The textbook said if you add dry ice (carbon dioxide) to lemonade or soda water, the pH of the substance (which is already acidic) will become even more acidic. Why?
Does the weak cabonic acid form in the process?It's actually CO2 + H2O <--> H3O+ + HCO3- (HCO3- is an ampholyte, however, I recall that essential chemistry is that of a base and sometimes employed to neutralize various types of acid solutions).
Carbon acid (H2CO3) is actually not a very weak acid (its Ka is not that small). The pH of carbonic acid is usually pretty low because (i) the solubility product for CO2 in water is low, and (ii) only a small fraction of the dissolved CO2 forms H2CO3. But among the H2CO3 that forms, a relatively significant fraction (nowhere near a majority, but a bigger fraction than HF) dissociates to H+ and (HCO3)- and a very tiny fraction of the (HCO3)- further dissociates into H+ and (CO3)2-.Does the weak cabonic acid form in the process?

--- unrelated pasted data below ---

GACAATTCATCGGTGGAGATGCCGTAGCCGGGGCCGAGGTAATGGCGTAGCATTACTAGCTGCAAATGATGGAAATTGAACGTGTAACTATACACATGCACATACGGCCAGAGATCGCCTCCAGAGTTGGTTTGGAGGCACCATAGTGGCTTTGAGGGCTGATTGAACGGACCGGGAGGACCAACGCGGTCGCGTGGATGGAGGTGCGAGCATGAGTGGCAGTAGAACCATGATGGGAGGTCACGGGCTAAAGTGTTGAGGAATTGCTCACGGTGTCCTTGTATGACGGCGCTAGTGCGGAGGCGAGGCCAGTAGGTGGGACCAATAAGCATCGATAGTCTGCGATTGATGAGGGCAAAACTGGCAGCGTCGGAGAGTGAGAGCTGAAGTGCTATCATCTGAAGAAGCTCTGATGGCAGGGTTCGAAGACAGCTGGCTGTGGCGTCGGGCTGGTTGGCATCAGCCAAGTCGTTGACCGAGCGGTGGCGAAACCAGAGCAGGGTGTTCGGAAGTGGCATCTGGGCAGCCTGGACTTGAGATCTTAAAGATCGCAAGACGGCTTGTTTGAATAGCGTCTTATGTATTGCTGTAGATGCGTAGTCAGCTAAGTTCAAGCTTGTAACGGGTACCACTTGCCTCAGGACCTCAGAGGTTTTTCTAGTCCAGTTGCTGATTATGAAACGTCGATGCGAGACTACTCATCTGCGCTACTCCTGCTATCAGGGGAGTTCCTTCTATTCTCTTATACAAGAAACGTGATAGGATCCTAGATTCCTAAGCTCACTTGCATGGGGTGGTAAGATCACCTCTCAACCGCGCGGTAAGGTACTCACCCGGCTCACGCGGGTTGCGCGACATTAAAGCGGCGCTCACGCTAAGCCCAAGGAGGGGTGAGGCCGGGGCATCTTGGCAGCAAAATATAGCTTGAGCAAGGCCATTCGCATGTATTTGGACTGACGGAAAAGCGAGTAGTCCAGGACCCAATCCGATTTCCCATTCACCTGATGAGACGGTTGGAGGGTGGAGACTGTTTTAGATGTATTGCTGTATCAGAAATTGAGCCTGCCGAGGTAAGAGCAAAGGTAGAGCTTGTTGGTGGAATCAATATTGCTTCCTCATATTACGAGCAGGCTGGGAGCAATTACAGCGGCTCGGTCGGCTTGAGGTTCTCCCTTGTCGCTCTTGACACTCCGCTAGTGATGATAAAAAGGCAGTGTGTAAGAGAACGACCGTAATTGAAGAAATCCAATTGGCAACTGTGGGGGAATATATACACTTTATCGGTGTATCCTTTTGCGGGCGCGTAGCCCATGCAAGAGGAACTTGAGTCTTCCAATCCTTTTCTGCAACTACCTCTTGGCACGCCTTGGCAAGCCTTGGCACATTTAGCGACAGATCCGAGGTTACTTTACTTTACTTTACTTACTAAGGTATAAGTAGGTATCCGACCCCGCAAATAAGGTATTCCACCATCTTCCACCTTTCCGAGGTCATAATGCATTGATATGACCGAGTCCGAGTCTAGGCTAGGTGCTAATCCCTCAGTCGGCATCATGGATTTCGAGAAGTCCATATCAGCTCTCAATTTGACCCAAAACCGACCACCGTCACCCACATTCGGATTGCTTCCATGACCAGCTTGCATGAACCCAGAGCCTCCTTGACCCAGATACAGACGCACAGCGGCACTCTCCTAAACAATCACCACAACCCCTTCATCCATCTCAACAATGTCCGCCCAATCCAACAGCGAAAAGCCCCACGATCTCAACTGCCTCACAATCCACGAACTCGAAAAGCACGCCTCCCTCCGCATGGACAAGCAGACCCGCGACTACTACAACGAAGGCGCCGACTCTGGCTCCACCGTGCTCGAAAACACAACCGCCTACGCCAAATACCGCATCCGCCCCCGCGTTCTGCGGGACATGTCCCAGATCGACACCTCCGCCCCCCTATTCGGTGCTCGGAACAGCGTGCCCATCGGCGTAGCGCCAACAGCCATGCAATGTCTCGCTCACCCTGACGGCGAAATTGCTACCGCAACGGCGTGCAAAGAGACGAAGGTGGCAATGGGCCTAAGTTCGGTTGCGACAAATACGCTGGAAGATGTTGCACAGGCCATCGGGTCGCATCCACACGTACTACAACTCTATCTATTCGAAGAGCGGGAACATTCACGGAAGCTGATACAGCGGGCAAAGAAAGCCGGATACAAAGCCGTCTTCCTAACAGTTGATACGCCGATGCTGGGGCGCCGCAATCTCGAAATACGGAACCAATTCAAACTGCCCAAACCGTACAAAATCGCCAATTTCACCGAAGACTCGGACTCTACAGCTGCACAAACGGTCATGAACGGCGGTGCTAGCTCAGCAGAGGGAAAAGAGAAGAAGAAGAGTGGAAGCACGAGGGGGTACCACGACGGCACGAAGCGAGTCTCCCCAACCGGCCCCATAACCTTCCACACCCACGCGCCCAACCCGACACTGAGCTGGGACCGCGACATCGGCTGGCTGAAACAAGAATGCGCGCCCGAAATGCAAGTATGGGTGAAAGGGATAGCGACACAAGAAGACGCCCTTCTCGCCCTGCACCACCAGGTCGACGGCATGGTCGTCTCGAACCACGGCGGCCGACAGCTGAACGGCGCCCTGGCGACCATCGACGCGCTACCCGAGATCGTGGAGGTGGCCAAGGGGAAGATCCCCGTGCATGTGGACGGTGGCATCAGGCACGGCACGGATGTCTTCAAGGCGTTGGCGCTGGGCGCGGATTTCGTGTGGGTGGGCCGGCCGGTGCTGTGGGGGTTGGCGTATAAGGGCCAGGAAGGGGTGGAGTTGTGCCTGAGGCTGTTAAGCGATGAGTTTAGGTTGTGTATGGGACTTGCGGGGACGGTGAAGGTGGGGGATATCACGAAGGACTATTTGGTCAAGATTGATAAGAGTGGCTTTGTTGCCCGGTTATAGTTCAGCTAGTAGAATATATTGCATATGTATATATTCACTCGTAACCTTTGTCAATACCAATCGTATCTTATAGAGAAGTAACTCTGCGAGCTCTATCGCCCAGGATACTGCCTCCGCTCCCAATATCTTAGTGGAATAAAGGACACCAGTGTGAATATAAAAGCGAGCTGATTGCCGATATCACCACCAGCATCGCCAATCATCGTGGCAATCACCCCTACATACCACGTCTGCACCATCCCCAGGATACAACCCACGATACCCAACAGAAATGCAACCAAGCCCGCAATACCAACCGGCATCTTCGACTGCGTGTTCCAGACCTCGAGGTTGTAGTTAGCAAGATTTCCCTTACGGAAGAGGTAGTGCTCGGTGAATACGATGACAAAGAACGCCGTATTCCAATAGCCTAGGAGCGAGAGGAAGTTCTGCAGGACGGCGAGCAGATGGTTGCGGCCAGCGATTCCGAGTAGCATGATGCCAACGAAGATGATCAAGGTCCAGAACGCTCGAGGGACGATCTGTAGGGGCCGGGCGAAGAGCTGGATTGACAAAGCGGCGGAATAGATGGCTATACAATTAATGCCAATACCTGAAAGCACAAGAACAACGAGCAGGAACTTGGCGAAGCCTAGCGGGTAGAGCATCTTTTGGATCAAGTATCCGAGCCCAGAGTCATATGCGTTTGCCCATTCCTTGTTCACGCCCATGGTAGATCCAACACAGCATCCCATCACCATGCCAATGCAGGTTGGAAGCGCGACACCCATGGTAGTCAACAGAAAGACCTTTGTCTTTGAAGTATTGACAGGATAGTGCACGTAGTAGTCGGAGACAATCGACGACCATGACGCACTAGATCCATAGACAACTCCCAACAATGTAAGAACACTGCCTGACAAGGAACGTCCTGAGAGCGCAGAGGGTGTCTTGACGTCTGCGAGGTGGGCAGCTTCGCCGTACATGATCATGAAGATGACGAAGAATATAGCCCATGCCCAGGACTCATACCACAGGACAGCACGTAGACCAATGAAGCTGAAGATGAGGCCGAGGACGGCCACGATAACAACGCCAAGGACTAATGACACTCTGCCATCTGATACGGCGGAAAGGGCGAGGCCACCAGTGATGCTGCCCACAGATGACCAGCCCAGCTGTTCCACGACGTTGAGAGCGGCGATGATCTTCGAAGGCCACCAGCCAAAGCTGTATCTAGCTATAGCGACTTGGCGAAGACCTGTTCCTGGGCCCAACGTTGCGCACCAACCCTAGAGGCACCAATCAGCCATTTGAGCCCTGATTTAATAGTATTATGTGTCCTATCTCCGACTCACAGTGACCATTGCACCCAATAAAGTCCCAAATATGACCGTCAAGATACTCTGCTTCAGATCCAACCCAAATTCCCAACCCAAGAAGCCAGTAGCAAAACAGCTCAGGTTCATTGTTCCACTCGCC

ADD THE FOLLOWING REACTIONSSo this
H2CO3 + H2O ->HCO3- + H3O+ is more likely
H2CO3 -> CO2 + H2O
CO2 + H2O -> H2CO3 + H2O -> HCO3- + H3O+
This is not what I said. In fact, such a statement actually makes no sense from a chemistry point of view. The correct way to talk about reactions is to discuss the equilibrium conditions and the kinetics that lead to it. At equilibrium, the H2CO3 is as likely to make H2O + CO2 (in a given window of time) as the reverse reaction (by definition).BartDT, I haven't really learnt what you wrote but I will post what I have realised from what people like Gokul and GT have said:
It is more likely for H2CO3 to form H2O+CO2 than vice versa